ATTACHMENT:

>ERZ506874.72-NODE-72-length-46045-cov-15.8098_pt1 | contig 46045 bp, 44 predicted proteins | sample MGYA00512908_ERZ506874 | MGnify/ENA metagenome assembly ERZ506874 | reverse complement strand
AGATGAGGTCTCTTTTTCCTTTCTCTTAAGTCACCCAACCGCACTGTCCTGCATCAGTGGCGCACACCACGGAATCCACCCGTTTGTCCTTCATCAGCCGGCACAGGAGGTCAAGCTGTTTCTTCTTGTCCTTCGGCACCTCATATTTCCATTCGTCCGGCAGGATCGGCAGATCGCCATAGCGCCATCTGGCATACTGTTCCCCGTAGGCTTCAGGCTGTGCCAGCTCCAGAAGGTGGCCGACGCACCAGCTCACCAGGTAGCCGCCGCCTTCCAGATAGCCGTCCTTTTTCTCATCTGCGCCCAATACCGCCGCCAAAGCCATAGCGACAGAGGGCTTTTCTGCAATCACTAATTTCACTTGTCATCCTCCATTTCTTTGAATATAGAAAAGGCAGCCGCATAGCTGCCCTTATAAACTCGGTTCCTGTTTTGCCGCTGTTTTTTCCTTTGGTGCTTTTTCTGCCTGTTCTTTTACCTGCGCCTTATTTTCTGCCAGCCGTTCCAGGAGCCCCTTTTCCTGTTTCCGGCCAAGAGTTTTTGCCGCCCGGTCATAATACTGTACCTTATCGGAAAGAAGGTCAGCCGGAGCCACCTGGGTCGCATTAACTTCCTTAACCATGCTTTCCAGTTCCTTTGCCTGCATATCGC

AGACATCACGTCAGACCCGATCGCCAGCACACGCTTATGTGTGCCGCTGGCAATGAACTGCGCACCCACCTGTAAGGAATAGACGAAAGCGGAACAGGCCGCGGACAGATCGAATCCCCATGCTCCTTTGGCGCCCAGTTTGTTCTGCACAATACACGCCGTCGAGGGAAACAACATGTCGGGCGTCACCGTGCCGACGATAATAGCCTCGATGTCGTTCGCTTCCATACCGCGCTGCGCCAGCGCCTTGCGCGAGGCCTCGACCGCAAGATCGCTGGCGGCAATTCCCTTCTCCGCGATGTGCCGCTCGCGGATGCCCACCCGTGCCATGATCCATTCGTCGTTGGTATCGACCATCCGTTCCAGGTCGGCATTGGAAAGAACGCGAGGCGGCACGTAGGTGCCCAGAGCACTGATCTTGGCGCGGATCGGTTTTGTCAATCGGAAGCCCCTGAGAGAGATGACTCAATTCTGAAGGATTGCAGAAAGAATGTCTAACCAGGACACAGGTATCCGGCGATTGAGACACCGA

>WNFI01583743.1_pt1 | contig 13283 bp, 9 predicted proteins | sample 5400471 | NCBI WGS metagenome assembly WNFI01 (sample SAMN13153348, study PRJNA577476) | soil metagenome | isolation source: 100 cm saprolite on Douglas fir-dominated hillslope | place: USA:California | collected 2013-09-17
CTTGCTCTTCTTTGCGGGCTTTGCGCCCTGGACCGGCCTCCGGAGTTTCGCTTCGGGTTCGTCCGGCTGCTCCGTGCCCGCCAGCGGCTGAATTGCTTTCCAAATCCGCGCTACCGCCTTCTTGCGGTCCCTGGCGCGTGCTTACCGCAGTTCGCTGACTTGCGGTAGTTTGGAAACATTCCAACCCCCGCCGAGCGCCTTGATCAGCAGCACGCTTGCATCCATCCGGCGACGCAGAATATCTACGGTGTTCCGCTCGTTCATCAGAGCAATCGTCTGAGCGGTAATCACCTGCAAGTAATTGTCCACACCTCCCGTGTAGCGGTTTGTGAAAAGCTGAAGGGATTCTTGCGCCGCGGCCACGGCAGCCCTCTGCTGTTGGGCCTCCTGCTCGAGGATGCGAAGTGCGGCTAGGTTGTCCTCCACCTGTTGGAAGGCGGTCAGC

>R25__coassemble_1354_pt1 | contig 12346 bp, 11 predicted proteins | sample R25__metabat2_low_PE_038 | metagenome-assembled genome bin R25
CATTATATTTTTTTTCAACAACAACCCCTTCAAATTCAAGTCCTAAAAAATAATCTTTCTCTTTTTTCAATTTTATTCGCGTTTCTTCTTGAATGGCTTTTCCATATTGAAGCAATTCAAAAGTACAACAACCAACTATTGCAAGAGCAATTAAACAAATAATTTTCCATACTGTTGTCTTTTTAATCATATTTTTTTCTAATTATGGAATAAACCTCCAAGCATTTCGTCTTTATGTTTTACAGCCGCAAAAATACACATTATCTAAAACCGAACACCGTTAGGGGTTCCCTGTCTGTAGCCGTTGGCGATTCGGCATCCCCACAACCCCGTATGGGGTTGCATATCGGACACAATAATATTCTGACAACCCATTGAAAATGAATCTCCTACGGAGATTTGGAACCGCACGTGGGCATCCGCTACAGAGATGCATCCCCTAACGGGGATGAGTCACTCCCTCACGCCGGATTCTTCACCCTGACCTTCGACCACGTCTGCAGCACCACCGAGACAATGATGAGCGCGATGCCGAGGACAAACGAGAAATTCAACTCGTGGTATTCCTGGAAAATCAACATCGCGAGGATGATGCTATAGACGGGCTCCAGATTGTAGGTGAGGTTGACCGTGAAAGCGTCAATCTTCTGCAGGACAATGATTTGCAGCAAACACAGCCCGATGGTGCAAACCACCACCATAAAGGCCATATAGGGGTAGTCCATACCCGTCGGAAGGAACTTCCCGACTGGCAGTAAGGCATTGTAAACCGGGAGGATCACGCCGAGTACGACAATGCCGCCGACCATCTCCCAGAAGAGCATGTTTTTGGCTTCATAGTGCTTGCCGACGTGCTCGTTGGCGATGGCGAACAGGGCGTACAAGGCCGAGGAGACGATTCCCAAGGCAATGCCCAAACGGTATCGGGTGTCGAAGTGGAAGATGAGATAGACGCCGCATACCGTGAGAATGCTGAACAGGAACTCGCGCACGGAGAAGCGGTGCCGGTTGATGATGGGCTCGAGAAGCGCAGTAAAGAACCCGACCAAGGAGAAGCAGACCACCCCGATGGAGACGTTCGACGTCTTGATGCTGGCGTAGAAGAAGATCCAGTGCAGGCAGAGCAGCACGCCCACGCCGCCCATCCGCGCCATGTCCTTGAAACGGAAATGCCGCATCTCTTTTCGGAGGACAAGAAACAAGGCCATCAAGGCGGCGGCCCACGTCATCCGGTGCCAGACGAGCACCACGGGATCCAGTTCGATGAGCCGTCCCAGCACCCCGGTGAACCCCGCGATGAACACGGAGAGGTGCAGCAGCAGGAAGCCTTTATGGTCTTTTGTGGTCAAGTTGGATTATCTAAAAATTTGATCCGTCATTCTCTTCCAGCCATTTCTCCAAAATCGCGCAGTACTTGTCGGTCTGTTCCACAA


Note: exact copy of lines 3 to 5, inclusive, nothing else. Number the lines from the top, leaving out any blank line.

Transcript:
AGACATCACGTCAGACCCGATCGCCAGCACACGCTTATGTGTGCCGCTGGCAATGAACTGCGCACCCACCTGTAAGGAATAGACGAAAGCGGAACAGGCCGCGGACAGATCGAATCCCCATGCTCCTTTGGCGCCCAGTTTGTTCTGCACAATACACGCCGTCGAGGGAAACAACATGTCGGGCGTCACCGTGCCGACGATAATAGCCTCGATGTCGTTCGCTTCCATACCGCGCTGCGCCAGCGCCTTGCGCGAGGCCTCGACCGCAAGATCGCTGGCGGCAATTCCCTTCTCCGCGATGTGCCGCTCGCGGATGCCCACCCGTGCCATGATCCATTCGTCGTTGGTATCGACCATCCGTTCCAGGTCGGCATTGGAAAGAACGCGAGGCGGCACGTAGGTGCCCAGAGCACTGATCTTGGCGCGGATCGGTTTTGTCAATCGGAAGCCCCTGAGAGAGATGACTCAATTCTGAAGGATTGCAGAAAGAATGTCTAACCAGGACACAGGTATCCGGCGATTGAGACACCGA

>WNFI01583743.1_pt1 | contig 13283 bp, 9 predicted proteins | sample 5400471 | NCBI WGS metagenome assembly WNFI01 (sample SAMN13153348, study PRJNA577476) | soil metagenome | isolation source: 100 cm saprolite on Douglas fir-dominated hillslope | place: USA:California | collected 2013-09-17
CTTGCTCTTCTTTGCGGGCTTTGCGCCCTGGACCGGCCTCCGGAGTTTCGCTTCGGGTTCGTCCGGCTGCTCCGTGCCCGCCAGCGGCTGAATTGCTTTCCAAATCCGCGCTACCGCCTTCTTGCGGTCCCTGGCGCGTGCTTACCGCAGTTCGCTGACTTGCGGTAGTTTGGAAACATTCCAACCCCCGCCGAGCGCCTTGATCAGCAGCACGCTTGCATCCATCCGGCGACGCAGAATATCTACGGTGTTCCGCTCGTTCATCAGAGCAATCGTCTGAGCGGTAATCACCTGCAAGTAATTGTCCACACCTCCCGTGTAGCGGTTTGTGAAAAGCTGAAGGGATTCTTGCGCCGCGGCCACGGCAGCCCTCTGCTGTTGGGCCTCCTGCTCGAGGATGCGAAGTGCGGCTAGGTTGTCCTCCACCTGTTGGAAGGCGGTCAGC